Action: Determine the reasonable steps you need to take to control the risks identified in the gap analysis tool.
- Use of loading diagrams
- A driver communications process about late loading/unloading, so they can manage their work/rest times
- Reference to the NTC mass and dimension guidelines
- Audits and reviews
- Providing accurate container weight information
- Agreeing on realistic delivery timelines
- Checking subcontractor systems for preventing CoR breaches.
The NHVR, as well as its gap analysis tool, offers support and assistance including checklists, templates and tools, Quick Guides and worked examples. These are particularly valuable for smaller businesses, owner-drivers and small fleet operators who have fewer resources and perhaps less experience with developing management systems. Larger businesses will still benefit from accessing the guidance material and familiarising themselves with what is required to comply with the new CoR.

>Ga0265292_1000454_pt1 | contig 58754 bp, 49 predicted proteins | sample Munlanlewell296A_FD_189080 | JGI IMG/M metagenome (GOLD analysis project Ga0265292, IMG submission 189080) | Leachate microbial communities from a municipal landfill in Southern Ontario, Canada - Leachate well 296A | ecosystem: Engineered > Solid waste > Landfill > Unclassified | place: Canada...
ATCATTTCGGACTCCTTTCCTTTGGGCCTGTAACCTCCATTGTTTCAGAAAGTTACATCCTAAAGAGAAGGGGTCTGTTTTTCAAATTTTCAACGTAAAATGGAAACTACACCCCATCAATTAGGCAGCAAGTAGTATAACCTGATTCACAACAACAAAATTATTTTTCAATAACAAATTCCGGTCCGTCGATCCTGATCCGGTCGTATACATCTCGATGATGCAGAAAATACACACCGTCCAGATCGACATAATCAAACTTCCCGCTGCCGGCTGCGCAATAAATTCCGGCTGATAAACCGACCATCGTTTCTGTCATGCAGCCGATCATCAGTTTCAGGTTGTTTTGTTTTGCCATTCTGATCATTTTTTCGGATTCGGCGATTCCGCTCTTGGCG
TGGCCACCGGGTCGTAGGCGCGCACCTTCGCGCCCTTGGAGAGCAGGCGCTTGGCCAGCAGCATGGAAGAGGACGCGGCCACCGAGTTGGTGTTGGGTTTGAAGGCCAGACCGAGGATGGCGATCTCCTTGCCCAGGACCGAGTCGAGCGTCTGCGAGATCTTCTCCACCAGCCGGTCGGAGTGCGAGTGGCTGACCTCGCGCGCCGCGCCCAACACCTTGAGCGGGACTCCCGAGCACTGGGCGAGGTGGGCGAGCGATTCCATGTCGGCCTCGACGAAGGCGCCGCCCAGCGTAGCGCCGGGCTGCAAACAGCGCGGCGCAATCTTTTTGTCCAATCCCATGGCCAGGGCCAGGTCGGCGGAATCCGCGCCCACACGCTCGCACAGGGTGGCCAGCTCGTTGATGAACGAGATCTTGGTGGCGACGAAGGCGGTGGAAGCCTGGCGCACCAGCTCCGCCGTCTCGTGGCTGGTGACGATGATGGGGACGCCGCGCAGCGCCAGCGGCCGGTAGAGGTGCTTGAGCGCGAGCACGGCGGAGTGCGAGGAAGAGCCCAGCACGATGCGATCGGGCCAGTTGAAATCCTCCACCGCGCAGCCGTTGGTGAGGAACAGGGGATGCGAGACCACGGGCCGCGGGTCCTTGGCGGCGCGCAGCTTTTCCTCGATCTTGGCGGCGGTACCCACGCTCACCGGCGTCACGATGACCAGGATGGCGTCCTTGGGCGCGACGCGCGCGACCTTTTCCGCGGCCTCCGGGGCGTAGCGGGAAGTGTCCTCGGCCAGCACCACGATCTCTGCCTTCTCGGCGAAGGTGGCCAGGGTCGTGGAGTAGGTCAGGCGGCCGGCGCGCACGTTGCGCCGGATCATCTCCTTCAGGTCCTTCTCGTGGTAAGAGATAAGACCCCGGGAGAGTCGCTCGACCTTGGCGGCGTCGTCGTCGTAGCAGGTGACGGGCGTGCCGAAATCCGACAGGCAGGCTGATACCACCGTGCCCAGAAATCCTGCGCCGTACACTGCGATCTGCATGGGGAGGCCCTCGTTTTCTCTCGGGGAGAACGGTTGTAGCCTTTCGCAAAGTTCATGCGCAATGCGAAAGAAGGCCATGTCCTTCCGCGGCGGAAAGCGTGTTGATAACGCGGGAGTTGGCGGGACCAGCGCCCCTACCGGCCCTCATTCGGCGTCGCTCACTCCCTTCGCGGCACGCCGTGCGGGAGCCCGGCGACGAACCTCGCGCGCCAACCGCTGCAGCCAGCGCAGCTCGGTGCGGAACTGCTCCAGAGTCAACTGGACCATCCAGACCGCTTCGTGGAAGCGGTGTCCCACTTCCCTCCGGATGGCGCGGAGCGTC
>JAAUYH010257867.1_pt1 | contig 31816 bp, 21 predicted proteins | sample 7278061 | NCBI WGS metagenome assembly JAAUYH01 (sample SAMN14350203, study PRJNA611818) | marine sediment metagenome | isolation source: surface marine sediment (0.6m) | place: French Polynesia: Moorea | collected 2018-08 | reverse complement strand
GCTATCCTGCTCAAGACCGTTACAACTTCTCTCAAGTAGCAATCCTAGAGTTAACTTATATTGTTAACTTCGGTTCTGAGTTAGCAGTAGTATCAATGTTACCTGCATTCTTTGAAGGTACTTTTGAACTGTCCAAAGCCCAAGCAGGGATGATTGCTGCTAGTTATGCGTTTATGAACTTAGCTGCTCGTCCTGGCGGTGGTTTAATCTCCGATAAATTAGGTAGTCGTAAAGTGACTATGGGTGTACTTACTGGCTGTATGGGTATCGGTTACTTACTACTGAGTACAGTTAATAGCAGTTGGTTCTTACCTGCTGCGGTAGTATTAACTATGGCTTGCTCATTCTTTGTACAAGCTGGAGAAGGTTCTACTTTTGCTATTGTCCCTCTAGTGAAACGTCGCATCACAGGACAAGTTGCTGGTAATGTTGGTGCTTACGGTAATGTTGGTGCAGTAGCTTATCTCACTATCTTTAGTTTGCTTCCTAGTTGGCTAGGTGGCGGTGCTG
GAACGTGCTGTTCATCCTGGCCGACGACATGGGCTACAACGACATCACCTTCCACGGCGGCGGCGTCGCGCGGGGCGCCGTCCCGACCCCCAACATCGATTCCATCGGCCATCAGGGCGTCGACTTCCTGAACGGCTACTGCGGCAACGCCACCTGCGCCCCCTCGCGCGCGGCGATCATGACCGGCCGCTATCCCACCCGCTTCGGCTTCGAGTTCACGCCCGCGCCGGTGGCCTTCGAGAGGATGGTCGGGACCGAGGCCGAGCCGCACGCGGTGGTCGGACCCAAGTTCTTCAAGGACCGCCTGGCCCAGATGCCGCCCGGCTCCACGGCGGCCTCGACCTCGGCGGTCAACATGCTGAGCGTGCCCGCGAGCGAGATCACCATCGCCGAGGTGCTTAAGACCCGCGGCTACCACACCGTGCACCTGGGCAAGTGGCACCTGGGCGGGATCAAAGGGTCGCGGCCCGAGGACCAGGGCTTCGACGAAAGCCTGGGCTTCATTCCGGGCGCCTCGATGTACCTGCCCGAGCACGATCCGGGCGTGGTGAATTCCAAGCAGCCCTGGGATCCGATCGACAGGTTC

Your business may need to make some changes and some of these may involve investing in improvements that mitigate risk. Developing a simple management system if you have nothing in place should be relatively easy and cheap with the tools provided by the NHVR. But there will often be investments in technology, hardware and measuring tools that are desirable and these may include (where required):
- Scales on loading equipment
- Safety equipment such as speed limiters
- Driver rest facilities
- Pedestrian segregation hardware
- Engineered truck modifications
- Load restraint hardware and equipment
- Intelligent Speed Assist
- Electronic In-Vehicle Monitoring Systems
Step 3 – Implement your changes and communicate them to all parties
It is important that you communicate the upcoming CoR changes to your employees and subcontractors. They should be informed about the scheduled amendment and what this will mean for them. Some businesses will also need to provide information to their customers about any changes they will be implementing that may impact a customer’s service expectations. Consignees must understand that they are also considered as part of the Supply Chain and have a positive duty to comply with the CoR, eliminate or minimise risk to the extent of their ability and not to cause a person to contravene the law.